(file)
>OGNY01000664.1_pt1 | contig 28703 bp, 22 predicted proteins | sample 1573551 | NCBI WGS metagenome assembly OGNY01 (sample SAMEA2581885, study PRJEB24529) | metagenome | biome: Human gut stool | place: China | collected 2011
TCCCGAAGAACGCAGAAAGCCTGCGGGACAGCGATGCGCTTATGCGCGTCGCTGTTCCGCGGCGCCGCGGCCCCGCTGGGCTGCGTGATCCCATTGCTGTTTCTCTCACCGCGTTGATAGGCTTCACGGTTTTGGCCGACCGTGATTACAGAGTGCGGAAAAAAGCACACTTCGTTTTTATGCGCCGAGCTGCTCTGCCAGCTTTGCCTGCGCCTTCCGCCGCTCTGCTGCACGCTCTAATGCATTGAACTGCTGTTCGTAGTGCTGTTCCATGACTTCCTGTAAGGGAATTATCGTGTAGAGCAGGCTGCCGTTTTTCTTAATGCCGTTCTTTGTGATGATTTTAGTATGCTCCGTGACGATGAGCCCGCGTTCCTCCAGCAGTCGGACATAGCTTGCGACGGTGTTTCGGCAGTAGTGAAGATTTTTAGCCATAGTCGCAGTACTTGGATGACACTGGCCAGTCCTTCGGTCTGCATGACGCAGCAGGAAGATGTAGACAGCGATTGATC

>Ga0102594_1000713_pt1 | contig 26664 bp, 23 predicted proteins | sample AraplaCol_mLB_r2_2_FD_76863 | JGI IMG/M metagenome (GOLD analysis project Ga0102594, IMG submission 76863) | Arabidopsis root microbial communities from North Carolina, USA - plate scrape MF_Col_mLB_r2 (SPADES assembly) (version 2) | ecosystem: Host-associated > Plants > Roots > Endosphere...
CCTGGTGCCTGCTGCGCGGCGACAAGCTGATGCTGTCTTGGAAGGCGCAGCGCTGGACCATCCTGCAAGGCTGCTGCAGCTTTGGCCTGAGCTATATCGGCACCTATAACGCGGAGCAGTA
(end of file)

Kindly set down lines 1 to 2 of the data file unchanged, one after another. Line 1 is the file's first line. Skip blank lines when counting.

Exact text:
>OGNY01000664.1_pt1 | contig 28703 bp, 22 predicted proteins | sample 1573551 | NCBI WGS metagenome assembly OGNY01 (sample SAMEA2581885, study PRJEB24529) | metagenome | biome: Human gut stool | place: China | collected 2011
TCCCGAAGAACGCAGAAAGCCTGCGGGACAGCGATGCGCTTATGCGCGTCGCTGTTCCGCGGCGCCGCGGCCCCGCTGGGCTGCGTGATCCCATTGCTGTTTCTCTCACCGCGTTGATAGGCTTCACGGTTTTGGCCGACCGTGATTACAGAGTGCGGAAAAAAGCACACTTCGTTTTTATGCGCCGAGCTGCTCTGCCAGCTTTGCCTGCGCCTTCCGCCGCTCTGCTGCACGCTCTAATGCATTGAACTGCTGTTCGTAGTGCTGTTCCATGACTTCCTGTAAGGGAATTATCGTGTAGAGCAGGCTGCCGTTTTTCTTAATGCCGTTCTTTGTGATGATTTTAGTATGCTCCGTGACGATGAGCCCGCGTTCCTCCAGCAGTCGGACATAGCTTGCGACGGTGTTTCGGCAGTAGTGAAGATTTTTAGCCATAGTCGCAGTACTTGGATGACACTGGCCAGTCCTTCGGTCTGCATGACGCAGCAGGAAGATGTAGACAGCGATTGATC